I have not posted in over a year due to personal conflicts regarding the Kashmir issue, and the retribution that the state of India has laid on me due to my work of attempting to mediate the conflict. That being said, the events taking place in Japan touch my home in the most personal of ways.
My wife is from Tokyo. Her mothers family is from the area of Iwagi in Iwate Prefecture. It was believed up until last night that she had lost her grandmother who is 93 yrs. old and suffering severely from alzheimer's disease. She was found alive with other elderly that someone had the ability to get them out of the tsunami area. Her family has owned the rice fields for centuries as part of their samurai legacy. That is all gone now. The fields were destroyed, and the farmers who raised some of the best rice in Japan were washed away along with it. Her aunts, uncles and cousins who lived there narrowly escaped the tsunami and made it to higher ground, but everything they had is now gone as well. Oddly enough, the ancestral home stands exactly where the tsunami stopped. Knowing the history of tsunami's in the area my wife said it's no surprise that the home was built in the one area that was considered to be "safe". However, it was with a heavy heart that many of my wifes childhood memories of going to Ohama Beach as a child were lost in the rushing wave of destruction. We are glad that they are now safe from the tsunami, but the new reality with regards to the four reactors added a whole new dimension (during writing a 6.2 earthquake has occurred close to Mt. Fuji, which is a whole different fear.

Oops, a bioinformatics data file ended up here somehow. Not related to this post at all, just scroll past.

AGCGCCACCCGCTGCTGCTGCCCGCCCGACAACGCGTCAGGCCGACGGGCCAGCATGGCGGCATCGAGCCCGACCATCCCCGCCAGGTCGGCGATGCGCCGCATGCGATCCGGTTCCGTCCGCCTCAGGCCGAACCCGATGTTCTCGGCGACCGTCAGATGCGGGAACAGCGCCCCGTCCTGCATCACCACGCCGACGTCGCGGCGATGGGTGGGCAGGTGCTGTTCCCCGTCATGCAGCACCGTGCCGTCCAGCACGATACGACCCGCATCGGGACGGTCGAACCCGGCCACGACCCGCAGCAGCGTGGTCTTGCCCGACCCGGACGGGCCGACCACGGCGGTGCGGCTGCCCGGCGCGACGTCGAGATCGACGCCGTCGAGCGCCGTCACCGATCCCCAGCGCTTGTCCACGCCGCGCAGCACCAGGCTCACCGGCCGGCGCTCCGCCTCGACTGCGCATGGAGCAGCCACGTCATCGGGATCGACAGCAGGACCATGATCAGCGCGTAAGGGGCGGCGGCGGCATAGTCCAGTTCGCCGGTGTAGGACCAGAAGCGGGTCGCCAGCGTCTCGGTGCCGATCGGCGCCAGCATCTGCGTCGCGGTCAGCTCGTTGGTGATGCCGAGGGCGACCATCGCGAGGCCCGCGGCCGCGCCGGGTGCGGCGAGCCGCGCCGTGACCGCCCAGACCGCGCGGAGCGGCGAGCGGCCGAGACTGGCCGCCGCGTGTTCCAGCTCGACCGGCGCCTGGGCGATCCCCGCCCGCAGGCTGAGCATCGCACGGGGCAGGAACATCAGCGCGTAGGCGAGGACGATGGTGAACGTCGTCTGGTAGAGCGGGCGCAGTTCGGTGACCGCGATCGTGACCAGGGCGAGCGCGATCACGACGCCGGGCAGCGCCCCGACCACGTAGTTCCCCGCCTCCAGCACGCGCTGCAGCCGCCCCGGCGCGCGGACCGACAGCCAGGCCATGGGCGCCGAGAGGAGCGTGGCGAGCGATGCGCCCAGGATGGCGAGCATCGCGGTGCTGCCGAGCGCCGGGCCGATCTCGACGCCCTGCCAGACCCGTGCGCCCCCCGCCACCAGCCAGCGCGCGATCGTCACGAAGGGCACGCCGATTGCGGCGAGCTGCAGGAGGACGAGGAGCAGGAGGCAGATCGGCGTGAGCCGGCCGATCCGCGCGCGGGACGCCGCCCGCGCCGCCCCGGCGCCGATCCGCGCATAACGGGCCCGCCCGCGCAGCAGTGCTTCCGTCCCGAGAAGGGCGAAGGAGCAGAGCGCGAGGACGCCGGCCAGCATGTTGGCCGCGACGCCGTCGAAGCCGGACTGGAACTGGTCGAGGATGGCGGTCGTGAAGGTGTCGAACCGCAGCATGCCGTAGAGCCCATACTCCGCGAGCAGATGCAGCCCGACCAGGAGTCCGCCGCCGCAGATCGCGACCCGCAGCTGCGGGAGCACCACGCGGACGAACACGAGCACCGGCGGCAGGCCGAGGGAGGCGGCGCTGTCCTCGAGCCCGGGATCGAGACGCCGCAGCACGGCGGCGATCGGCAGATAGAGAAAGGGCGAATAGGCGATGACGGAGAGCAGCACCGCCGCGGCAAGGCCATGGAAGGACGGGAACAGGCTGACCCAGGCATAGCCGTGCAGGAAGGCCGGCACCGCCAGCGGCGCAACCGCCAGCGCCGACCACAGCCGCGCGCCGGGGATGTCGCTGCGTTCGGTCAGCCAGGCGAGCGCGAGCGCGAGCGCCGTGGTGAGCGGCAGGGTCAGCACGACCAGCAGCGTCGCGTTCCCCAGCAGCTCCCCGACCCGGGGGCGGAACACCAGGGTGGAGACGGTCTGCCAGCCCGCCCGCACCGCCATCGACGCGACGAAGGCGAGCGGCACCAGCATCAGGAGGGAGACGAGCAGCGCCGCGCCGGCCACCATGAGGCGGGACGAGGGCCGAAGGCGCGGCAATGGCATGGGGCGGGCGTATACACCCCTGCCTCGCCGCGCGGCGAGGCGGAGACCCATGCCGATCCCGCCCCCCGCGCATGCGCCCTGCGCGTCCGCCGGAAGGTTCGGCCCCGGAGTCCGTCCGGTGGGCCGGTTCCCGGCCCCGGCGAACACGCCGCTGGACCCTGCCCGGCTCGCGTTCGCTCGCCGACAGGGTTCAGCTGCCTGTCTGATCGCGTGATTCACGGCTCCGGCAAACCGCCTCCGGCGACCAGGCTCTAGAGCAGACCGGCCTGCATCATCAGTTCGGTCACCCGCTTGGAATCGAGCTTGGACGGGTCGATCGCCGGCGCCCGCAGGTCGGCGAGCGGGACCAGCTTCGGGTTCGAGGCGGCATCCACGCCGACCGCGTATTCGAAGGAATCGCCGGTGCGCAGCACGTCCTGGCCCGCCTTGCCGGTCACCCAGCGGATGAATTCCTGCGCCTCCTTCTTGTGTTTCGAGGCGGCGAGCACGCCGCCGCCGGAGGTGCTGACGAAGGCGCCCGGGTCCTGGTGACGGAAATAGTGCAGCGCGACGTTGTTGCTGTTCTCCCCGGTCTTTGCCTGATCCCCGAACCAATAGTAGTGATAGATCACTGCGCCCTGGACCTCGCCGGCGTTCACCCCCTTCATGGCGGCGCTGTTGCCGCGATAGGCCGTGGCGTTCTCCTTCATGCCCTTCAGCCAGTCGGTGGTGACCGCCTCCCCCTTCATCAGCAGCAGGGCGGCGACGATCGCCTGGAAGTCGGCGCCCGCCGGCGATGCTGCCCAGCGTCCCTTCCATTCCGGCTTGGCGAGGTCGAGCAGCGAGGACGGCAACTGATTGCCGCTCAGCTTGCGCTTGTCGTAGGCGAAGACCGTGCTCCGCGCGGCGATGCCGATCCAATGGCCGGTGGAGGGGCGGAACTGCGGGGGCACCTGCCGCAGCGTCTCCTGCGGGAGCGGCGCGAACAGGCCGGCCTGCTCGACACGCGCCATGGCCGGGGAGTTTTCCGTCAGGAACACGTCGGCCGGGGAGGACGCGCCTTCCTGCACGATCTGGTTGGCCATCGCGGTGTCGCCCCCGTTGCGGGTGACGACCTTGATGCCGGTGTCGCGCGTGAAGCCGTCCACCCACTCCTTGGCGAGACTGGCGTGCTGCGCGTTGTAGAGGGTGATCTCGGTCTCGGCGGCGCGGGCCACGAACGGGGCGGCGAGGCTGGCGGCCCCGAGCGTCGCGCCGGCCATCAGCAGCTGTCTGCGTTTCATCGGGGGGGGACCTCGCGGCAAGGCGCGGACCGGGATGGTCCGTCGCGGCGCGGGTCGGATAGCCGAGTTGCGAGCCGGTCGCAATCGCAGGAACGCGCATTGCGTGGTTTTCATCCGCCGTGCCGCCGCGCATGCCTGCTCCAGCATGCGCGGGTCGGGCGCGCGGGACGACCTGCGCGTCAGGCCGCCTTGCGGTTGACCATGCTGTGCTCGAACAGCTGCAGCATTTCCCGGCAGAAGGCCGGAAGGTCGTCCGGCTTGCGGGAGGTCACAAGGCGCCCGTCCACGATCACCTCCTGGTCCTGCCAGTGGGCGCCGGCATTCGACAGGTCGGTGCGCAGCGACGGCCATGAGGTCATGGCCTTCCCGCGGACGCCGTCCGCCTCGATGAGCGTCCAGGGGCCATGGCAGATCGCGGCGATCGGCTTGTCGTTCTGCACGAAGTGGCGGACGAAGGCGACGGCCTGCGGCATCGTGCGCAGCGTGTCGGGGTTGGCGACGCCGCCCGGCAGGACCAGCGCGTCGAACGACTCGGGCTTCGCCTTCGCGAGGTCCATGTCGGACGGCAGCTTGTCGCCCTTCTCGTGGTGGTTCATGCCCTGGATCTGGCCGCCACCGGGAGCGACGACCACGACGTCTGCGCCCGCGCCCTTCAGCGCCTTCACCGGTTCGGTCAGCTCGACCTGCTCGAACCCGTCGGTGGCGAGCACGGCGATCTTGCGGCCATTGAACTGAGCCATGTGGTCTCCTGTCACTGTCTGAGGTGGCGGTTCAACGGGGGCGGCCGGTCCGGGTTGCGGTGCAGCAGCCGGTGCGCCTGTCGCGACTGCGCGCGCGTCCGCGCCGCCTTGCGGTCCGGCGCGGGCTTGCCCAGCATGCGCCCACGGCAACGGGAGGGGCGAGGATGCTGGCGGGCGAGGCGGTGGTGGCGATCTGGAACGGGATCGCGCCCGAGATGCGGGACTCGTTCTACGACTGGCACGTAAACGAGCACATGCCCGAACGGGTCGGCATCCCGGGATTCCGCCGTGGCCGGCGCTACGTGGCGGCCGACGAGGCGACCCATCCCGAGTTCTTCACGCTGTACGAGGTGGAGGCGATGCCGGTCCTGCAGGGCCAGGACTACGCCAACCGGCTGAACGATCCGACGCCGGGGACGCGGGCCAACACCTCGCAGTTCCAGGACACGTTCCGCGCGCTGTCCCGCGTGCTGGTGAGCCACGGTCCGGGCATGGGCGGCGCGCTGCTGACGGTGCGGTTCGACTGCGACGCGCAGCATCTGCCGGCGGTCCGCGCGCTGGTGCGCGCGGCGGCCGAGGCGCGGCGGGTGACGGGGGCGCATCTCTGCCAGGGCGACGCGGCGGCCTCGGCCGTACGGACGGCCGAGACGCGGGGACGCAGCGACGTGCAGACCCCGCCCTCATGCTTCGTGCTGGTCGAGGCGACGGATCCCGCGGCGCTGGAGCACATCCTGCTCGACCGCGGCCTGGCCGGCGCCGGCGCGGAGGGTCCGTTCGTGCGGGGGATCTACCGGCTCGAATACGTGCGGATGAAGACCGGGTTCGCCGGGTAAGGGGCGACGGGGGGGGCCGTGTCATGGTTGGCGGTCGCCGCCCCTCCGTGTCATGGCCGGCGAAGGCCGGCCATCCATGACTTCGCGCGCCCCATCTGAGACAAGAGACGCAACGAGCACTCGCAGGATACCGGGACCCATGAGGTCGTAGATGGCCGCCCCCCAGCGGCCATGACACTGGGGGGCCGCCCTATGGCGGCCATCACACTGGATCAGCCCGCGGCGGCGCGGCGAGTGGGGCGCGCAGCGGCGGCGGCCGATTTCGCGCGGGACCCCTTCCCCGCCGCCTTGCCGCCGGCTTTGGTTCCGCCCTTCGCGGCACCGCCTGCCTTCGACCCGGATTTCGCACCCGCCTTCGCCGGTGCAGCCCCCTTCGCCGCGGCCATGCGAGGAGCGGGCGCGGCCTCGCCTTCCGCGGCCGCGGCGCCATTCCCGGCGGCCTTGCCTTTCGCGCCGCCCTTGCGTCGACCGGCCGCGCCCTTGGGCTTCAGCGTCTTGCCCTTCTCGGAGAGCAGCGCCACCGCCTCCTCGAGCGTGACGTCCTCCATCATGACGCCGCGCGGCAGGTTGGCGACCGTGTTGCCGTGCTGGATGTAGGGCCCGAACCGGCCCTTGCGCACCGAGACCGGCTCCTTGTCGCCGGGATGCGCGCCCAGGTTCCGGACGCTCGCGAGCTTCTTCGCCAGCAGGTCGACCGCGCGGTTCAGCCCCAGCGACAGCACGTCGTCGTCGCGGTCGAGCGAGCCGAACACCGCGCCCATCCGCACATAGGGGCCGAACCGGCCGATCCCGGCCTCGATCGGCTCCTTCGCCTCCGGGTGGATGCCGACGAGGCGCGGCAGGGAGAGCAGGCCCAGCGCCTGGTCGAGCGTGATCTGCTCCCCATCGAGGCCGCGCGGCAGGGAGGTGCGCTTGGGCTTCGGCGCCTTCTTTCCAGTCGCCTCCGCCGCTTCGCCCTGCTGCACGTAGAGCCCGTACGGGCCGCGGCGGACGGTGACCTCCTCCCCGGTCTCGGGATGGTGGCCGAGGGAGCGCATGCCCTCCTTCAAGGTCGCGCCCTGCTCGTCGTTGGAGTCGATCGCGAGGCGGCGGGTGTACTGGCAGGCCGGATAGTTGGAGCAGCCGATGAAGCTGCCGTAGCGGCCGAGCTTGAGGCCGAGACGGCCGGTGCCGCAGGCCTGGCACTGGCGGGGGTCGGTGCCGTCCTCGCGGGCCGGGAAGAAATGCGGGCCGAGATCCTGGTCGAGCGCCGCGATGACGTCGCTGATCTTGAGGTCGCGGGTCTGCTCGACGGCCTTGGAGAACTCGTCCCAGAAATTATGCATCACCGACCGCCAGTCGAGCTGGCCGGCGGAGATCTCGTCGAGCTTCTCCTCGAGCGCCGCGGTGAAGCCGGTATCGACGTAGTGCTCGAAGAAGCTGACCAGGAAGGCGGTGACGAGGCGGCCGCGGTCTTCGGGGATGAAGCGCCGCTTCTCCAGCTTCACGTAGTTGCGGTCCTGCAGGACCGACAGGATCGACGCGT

My wife and I are planning on leaving for Tokyo on Friday. This trip was planned more than six weeks ago, so this was not a spur of the moment rash decision on our part. That being said, we want to be with her family. We understand the risks that come with going to the area, both from the nuclear meltdown possibility and the possibility of another major quake. We have spoken with her parents and they are not of too much concern given the reports that they are receiving. They live in the town of Hachioji which is a suburb in the Northwest section of Tokyo. There are rolling blackouts from 6pm to 10pm currently, and will more than likely be the same when we arrive on Saturday.
I know that many of you more than likely do not agree with the idea of heading to an area where so many issues are taking place. This is who we are and how we feel about our loved ones who are caught in the madness. If we in anyway believed we would be a burden or in the way, we would not go. I am experienced in disaster relief and coordination, especially regarding earthquakes, due to my involvement in the coordination of relief efforts in the Kashmir earthquake of 2005 .
We stand with our family and our people. I do consider myself to be one of the them. I have lived among the Japanese. I speak their language, I relish living in their cultural necessity of humbleness and calm, and have looked upon them with admiration and respect long before this tragedy occurred. Their strength and ability to adapt are on full display for the world to see and I hope that all of you following the events are taking notice as well. Their honor, perseverance and rational are qualities that all of us should aspire to attain. Lord knows the country that I hail from has put on full display for the world the opposite when a tragedy occurs. I will continue to update on the tragedy, as well as other events.
In closing, it is amazing how such a tragedy can bring someone back to the world that I had decided to leave. Not just Kashmir mind you, I was a Northeast Asian specialist long before my involvement in the Kashmir dispute. However, a renewed sense of purpose in this world has reemerged and I hope that anyone who feels they are lost can look to the most downtrodden and desperate and realize that we all must strive to full fill our destiny within this world to make it better.